This is a lesson on how to pick your battlegrounds by careful selection of your source materials. So I catch this on FB from one of my Left-leaning friends:
Let’s take this apart and show him where he’s so far off base that he’s not in the same ballpark.
To start, this is the preamble to the Constitution, which the second definition reads, “the introductory part of a statute, deed, or the like, stating the reasons and intent of what follows.” In other words, a mission statement. As an “introductory part,” it does not lay out the method, nor the part of the government tasked with achieving this goal.
When we look at the phrase in question, “…promote the general Welfare,…” we need to realize our Founding Fathers (FF) used very specific words to show their intent and meaning.
When we look up the definition of “promote” the first one makes it pretty clear: “to help or encourage to exist or flourish; further:”
I see this as “creating or expanding the conditions under which the program/company/person can improve in some measurable way.” The term “general” means to extend this to all affected equally, without favoring some of them.
But you see, the meme says, “…will pay for its citizen’s health insurance.”
To show why this is BS, we only have to look to the prior statement in the Preamble, “…provide for the common defense,…”
“Promote” and “provide” are obviously two different words. They also have two separate and distinct meanings. The seventh definition of provide is defined as, “to make arrangements for supplying means of support, money, etc.” I picked that one specifically because right after the above, it reads “(usually followed by for)” which we have in both phrases under examination.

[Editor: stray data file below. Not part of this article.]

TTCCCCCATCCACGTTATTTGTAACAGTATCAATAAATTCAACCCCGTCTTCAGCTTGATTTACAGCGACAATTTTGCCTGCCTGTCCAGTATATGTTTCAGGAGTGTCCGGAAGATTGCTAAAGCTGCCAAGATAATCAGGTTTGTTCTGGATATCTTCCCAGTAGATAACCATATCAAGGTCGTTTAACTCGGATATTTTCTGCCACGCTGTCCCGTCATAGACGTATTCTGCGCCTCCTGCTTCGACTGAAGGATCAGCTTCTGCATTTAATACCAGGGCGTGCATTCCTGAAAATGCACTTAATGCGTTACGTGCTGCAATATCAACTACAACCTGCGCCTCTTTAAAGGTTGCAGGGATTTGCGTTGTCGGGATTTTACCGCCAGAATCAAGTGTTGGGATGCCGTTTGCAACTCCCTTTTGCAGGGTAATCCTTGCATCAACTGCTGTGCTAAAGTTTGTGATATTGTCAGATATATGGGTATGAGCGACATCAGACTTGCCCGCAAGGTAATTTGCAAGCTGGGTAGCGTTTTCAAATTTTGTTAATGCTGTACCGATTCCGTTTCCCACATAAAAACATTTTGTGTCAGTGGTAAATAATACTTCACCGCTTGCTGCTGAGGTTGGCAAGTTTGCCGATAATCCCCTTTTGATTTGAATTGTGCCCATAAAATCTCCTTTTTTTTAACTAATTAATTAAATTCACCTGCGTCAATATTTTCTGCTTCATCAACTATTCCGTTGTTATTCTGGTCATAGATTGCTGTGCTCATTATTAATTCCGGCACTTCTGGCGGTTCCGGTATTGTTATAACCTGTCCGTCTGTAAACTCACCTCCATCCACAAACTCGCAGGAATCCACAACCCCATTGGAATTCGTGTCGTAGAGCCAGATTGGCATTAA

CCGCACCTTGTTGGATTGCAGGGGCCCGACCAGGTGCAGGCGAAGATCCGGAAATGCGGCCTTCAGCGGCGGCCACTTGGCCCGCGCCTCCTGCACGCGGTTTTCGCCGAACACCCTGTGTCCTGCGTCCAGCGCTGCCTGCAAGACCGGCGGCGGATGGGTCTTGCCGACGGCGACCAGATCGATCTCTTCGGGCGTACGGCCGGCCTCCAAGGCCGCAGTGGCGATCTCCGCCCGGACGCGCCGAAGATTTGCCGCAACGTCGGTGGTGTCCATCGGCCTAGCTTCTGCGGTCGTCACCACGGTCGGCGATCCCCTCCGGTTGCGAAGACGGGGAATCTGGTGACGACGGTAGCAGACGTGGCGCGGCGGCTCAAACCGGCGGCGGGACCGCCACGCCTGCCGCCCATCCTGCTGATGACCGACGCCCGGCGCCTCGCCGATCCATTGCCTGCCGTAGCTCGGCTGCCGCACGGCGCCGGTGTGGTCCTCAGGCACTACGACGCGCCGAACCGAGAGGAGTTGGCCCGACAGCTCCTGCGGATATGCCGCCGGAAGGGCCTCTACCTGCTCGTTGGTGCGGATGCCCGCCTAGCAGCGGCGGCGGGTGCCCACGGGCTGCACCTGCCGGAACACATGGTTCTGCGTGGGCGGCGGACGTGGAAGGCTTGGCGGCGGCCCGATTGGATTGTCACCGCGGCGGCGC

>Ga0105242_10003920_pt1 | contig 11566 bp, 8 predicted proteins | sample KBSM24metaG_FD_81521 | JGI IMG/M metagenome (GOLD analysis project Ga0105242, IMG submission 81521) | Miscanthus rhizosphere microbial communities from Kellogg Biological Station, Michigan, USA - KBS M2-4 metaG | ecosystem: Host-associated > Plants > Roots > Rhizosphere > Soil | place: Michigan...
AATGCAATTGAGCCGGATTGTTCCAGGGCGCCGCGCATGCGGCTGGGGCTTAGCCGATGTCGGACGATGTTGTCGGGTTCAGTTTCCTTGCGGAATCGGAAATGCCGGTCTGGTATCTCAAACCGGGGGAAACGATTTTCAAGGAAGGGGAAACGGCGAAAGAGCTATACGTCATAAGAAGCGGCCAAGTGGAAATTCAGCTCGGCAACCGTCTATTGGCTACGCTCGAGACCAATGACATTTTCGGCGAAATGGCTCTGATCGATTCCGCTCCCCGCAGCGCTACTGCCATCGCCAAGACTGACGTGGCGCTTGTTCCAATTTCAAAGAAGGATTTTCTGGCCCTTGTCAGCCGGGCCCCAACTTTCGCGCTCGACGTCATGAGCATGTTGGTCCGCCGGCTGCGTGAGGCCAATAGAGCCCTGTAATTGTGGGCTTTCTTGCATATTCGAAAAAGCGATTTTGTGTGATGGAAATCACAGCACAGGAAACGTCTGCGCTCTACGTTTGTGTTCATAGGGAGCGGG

So, Provide actually means “pay for or directly furnish,” Promote means “create conditions under which it is possible to flourish.”
Hm. I don’t see this as the best way to make your point.
Now, if the meme maker had gone into the Constitution itself, they might have found under Article 1, Section 7 Clause 1, we find “…and provide for the common defense and general welfare…”
“AHA!” you might say. That validates the meme! But wait, there’s more! The full quote for that is, “…and provide for the common defense and general welfare of the United States;”
When our FF wrote about individual citizens, they used the term “the People.” If they had meant for Congress (after all, this is Article 1 we are talking about here) to provide for the People, I’m moderately sure they would have used that term in the Preamble.
I am also well aware of the Madison (not to “meet the infinite needs of the general welfare”) vs Hamilton (which to have Congress spend money on the People was okay) debate which culminated in the SCOTUS case United States v. Butler (1936) which pushed the interpretation of the phrase “general welfare” into the Hamilton camp.
Really, if you are confused about this, all you have to do is look at the very documents the FF used to explain the Constitution to the Citizens of the United States: The Federalist Papers. The last five paragraphs of Federalist 41 speaks eloquently on this part of the Constitution. Admitted, while it was published anonymously under “Publius” on January 19, 1788, it is assumed that Madison wrote it. That section is too long to quote here, follow the link.
In conclusion, this meme doesn’t have a leg to stand on. First of all, the OP picked the wrong part of the Constitution to build their argument upon, second the guy who wrote the Constitution thinks their argument is bullshit. It is not the intended purpose of the federal government (through the Constitution) to provide for individuals, rather promote the conditions under which they may flourish.
When the federal government spends money directly on its citizens, it’s called “Bread and Circuses.”